All Things Must Pass

George Harrison - All Things Must Pass
Critic Score
Based on 2 reviews
1970 Ratings: #17 / 124
User Score
Based on 721 ratings
1970 Ratings: #5
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Drawing on his backlog of unused compositions from the late Beatles era, Harrison crafted material that managed the rare feat of conveying spiritual mysticism without sacrificing his gifts for melody and grand, sweeping arrangements.


In "All Things Must Pass" Harrison shines brighter than ever

His debut is a 23 track powerhouse that really goes toe toe with The Beatles' best

George really came into his own as a songwriter during the middle of the band's peak and was thus overshadowed by Lennon-McCartney something that although made sense was unfair. From 66' and onwards George's contributions were consistently some of the best in their respective albums. Songs like "Taxman", "Blue Jay Way" ... read more


George is the best Beatle, sorry everyone, but I don’t make up the rules, this is the truth, and this album shows how much talent he had.

First of all, I would like to mention how colossal this how project is, it’s like a hour and half, and some of these songs go on for on for like 8 minutes, I know this make it seems it’s bloated, but not really, I know that’s mainly due to how absolutely amazing these songs sound, seoriusly, the production literally slays me on this ... read more


Prior to this I've never heard a solo project from any member of the Beatles, so I guess the best place to start with that is with my personal favourite Beatle George Harrison and his sophomore album 'All Things Must Pass'. This album is a large undertaking from George Harrison to say the least, clocking in at about an hour and 40 minutes with 23 tracks, but with that amount of time George manages to showcase the talent that he never really got to fully showcase during his tenure with the ... read more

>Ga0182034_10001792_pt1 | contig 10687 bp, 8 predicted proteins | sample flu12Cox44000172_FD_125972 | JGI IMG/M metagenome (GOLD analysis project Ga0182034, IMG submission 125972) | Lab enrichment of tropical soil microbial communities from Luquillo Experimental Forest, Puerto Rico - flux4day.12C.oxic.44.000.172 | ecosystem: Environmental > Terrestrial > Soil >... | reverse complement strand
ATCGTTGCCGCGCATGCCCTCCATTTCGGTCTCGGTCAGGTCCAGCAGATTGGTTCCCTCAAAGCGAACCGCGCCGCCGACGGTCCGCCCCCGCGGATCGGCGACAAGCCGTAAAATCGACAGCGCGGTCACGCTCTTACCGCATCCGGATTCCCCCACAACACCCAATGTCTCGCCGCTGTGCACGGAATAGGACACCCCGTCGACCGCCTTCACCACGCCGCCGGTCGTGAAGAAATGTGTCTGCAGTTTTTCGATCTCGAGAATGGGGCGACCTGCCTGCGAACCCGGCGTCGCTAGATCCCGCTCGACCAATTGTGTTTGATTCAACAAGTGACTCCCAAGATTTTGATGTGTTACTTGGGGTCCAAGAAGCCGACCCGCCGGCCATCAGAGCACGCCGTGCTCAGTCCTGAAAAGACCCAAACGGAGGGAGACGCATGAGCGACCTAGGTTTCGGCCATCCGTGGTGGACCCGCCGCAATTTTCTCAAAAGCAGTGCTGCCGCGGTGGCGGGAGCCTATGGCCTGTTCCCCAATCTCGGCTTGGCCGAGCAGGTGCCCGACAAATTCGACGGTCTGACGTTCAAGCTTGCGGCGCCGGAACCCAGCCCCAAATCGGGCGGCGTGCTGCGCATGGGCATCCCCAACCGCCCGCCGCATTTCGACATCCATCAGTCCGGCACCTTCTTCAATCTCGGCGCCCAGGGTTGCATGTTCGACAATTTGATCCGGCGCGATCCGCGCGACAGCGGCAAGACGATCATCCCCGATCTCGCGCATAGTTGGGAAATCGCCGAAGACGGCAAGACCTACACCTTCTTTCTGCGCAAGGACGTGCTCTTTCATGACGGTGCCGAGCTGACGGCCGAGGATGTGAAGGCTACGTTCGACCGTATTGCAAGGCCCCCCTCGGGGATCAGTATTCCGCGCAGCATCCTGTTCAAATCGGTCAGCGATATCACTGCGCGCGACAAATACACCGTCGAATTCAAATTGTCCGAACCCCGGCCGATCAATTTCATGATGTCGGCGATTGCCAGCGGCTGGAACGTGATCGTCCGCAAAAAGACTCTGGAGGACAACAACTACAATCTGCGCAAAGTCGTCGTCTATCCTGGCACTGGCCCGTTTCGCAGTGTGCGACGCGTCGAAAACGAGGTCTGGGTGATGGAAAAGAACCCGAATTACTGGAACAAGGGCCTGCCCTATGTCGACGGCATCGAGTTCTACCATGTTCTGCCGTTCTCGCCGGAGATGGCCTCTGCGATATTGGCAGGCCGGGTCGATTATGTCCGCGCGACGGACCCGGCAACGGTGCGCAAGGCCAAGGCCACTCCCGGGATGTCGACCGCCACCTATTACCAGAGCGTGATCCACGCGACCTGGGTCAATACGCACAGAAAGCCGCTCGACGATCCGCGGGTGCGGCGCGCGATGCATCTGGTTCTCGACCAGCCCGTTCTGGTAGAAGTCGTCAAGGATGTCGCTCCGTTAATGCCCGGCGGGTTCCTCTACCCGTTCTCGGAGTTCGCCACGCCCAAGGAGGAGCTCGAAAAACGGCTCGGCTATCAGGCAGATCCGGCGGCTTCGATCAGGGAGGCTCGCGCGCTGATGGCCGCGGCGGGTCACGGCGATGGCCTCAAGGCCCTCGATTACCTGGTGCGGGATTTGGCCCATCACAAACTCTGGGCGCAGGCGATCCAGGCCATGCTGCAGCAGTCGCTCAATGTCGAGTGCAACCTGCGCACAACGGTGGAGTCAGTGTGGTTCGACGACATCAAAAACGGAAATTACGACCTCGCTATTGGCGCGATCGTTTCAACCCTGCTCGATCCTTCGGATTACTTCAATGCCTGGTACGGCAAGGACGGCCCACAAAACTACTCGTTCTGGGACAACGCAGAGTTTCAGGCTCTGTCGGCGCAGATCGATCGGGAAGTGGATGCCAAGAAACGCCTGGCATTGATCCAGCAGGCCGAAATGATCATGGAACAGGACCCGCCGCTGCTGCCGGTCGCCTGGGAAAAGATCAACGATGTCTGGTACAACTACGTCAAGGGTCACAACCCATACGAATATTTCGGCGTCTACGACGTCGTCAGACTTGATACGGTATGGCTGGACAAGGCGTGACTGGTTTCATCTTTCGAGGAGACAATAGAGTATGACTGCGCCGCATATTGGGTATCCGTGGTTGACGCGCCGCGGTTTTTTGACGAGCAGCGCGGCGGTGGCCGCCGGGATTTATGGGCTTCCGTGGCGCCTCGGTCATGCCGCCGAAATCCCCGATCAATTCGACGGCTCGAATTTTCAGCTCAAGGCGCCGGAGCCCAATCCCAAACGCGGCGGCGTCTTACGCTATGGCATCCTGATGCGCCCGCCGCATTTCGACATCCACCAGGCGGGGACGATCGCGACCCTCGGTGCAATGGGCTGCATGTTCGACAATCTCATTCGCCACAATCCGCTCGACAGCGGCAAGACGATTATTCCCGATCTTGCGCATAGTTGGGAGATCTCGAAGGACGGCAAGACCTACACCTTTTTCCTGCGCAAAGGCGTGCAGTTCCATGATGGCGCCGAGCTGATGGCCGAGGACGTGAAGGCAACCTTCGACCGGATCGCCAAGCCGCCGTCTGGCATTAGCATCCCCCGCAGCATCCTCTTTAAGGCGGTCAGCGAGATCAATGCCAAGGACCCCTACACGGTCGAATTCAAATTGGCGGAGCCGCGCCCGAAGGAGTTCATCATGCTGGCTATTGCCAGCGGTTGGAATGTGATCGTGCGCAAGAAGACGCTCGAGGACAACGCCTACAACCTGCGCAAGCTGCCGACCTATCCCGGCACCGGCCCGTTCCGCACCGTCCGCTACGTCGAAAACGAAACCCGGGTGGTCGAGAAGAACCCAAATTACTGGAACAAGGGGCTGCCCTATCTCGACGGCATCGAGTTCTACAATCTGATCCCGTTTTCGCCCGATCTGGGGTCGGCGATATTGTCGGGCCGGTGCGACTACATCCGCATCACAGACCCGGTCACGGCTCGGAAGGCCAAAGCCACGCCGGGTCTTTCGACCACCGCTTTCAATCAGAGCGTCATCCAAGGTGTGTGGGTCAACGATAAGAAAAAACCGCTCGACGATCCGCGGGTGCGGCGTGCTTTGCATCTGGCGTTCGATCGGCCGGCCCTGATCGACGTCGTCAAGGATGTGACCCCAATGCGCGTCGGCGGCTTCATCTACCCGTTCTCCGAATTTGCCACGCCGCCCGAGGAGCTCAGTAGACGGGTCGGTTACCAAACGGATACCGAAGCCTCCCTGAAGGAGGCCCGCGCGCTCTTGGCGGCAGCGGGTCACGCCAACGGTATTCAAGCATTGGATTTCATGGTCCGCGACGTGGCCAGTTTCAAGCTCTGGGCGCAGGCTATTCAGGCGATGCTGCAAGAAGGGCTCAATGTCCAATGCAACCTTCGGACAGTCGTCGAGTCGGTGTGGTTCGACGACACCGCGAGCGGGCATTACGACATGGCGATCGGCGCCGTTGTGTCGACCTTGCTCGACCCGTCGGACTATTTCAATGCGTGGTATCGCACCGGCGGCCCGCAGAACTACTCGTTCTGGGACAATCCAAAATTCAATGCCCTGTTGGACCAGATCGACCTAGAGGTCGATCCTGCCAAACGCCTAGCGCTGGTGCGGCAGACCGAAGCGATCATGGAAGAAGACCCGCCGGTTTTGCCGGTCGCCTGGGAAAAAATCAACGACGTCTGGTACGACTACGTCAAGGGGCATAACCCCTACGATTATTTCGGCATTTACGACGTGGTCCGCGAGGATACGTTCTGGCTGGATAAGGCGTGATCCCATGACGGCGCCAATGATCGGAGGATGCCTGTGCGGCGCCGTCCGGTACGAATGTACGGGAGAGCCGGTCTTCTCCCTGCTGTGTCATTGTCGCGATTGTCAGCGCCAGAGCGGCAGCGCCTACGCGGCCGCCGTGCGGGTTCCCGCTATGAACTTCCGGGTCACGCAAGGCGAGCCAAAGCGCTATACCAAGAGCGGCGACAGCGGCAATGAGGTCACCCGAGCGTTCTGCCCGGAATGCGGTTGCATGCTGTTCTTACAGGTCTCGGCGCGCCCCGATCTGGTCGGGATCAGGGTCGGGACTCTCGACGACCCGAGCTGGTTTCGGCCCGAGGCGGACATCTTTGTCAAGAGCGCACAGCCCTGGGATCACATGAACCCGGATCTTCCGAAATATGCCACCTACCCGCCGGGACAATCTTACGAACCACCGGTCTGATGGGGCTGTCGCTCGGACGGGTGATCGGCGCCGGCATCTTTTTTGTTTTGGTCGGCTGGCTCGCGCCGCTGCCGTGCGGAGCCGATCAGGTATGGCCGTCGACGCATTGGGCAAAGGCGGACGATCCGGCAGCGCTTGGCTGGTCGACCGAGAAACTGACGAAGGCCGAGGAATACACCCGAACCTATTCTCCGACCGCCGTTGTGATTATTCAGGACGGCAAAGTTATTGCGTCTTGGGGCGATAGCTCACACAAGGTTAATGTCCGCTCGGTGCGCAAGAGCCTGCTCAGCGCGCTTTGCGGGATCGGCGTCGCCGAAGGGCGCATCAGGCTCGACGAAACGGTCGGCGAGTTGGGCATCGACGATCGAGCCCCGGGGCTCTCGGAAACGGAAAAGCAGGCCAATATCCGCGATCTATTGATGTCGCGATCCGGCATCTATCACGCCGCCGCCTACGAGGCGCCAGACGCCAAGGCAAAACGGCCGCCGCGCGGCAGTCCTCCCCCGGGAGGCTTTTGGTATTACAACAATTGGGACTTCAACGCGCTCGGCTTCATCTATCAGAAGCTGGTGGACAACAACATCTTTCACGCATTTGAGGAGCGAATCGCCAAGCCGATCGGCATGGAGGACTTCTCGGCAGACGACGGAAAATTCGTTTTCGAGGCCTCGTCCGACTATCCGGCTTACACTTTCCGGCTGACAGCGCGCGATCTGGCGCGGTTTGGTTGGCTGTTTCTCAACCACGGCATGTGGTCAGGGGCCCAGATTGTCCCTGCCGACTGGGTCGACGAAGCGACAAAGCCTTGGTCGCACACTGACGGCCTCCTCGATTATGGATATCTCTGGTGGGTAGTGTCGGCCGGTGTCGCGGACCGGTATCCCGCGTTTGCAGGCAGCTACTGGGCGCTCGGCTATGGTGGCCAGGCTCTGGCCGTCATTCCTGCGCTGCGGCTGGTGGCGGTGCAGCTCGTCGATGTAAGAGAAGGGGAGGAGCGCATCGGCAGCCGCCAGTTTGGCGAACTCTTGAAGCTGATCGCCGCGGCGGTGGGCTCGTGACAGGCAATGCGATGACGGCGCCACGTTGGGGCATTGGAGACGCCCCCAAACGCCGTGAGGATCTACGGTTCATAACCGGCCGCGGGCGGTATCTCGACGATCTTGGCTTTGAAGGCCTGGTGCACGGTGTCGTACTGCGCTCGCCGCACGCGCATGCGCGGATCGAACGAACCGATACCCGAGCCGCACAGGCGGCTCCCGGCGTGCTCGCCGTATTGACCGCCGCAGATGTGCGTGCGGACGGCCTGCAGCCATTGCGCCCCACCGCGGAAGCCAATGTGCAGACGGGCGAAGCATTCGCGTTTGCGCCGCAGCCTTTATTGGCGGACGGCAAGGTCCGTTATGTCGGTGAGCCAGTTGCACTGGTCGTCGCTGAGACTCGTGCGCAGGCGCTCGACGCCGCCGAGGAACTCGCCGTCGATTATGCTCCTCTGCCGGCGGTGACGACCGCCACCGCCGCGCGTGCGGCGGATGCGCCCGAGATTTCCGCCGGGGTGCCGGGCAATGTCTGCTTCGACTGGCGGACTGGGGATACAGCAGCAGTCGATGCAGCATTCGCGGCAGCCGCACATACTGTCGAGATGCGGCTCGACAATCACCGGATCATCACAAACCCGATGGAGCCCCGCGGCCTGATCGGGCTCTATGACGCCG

If there was any album that would make me religious, this would be the one.

The album is very calming, which is reflective of how George must have been feeling at that time. The Beatles was ending, and he was moving onto a new chapter of his life. This is reflected within the title of the album "All Things Must Pass," with this album being his official departure from being solely just a member of The Beatles to a solo artist. George is not bitching about The Beatles ending; it feels ... read more


1 I'd Have You Anytime: 92
2 My Sweet Lord: 100
3 Wah-Wah: 93
4 Isn't It A Pity (Version 1): 98
5 What Is Life: 100
6 If Not For You: 100
7 Behind That Locked Door: 100
8 Let It Down: 95
9 Run Of The Mill: 100
1 Beware Of Darkness: 98
2 Apple Scruffs: 90
3 Ballad Of Sir Frankie Crisp (Let It Roll): 95
4 Awaiting On You All: 100
5 All Things Must Pass: 100
6 I Dig Love: 90
7 Art Of Dying: 98
8 Isn't It A Pity (Version 2): 97
9 Hear Me Lord: 99
10 Out Of The Blue: 88
11 It's Johnny's ... read more


This, right here, is perhaps my favourite album of all time, and solidifies George Harrison as the best Beatle. All Things Must Pass resonates with me every time. It's a graceful and heartfelt record full of grand, well-assembled songs, each having their own mystical aura about them. One of the best listens of my life.

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Added on: March 16, 2013